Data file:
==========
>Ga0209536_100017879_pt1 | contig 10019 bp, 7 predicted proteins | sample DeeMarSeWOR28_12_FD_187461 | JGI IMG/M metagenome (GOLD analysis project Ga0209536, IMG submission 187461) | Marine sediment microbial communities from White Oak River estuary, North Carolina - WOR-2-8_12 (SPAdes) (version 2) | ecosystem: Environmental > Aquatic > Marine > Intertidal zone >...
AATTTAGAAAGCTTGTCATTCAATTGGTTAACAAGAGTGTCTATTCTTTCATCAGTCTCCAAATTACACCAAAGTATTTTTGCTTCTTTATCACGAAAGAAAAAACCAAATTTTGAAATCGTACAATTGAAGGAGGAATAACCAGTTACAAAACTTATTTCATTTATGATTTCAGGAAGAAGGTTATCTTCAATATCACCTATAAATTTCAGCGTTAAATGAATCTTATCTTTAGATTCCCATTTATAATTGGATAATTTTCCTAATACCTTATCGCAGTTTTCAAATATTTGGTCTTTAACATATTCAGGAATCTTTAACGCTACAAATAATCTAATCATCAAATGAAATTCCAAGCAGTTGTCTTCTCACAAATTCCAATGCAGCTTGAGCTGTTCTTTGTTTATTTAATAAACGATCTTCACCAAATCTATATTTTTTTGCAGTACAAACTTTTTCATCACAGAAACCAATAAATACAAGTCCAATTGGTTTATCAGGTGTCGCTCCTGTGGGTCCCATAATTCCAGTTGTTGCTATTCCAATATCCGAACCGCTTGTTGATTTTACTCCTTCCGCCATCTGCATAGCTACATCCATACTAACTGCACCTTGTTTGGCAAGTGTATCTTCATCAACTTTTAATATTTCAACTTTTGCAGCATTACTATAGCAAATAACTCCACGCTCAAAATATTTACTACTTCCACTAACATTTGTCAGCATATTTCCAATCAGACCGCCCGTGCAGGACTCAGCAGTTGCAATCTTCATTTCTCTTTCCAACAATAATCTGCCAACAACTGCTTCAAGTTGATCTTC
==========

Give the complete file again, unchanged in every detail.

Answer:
>Ga0209536_100017879_pt1 | contig 10019 bp, 7 predicted proteins | sample DeeMarSeWOR28_12_FD_187461 | JGI IMG/M metagenome (GOLD analysis project Ga0209536, IMG submission 187461) | Marine sediment microbial communities from White Oak River estuary, North Carolina - WOR-2-8_12 (SPAdes) (version 2) | ecosystem: Environmental > Aquatic > Marine > Intertidal zone >...
AATTTAGAAAGCTTGTCATTCAATTGGTTAACAAGAGTGTCTATTCTTTCATCAGTCTCCAAATTACACCAAAGTATTTTTGCTTCTTTATCACGAAAGAAAAAACCAAATTTTGAAATCGTACAATTGAAGGAGGAATAACCAGTTACAAAACTTATTTCATTTATGATTTCAGGAAGAAGGTTATCTTCAATATCACCTATAAATTTCAGCGTTAAATGAATCTTATCTTTAGATTCCCATTTATAATTGGATAATTTTCCTAATACCTTATCGCAGTTTTCAAATATTTGGTCTTTAACATATTCAGGAATCTTTAACGCTACAAATAATCTAATCATCAAATGAAATTCCAAGCAGTTGTCTTCTCACAAATTCCAATGCAGCTTGAGCTGTTCTTTGTTTATTTAATAAACGATCTTCACCAAATCTATATTTTTTTGCAGTACAAACTTTTTCATCACAGAAACCAATAAATACAAGTCCAATTGGTTTATCAGGTGTCGCTCCTGTGGGTCCCATAATTCCAGTTGTTGCTATTCCAATATCCGAACCGCTTGTTGATTTTACTCCTTCCGCCATCTGCATAGCTACATCCATACTAACTGCACCTTGTTTGGCAAGTGTATCTTCATCAACTTTTAATATTTCAACTTTTGCAGCATTACTATAGCAAATAACTCCACGCTCAAAATATTTACTACTTCCACTAACATTTGTCAGCATATTTCCAATCAGACCGCCCGTGCAGGACTCAGCAGTTGCAATCTTCATTTCTCTTTCCAACAATAATCTGCCAACAACTGCTTCAAGTTGATCTTC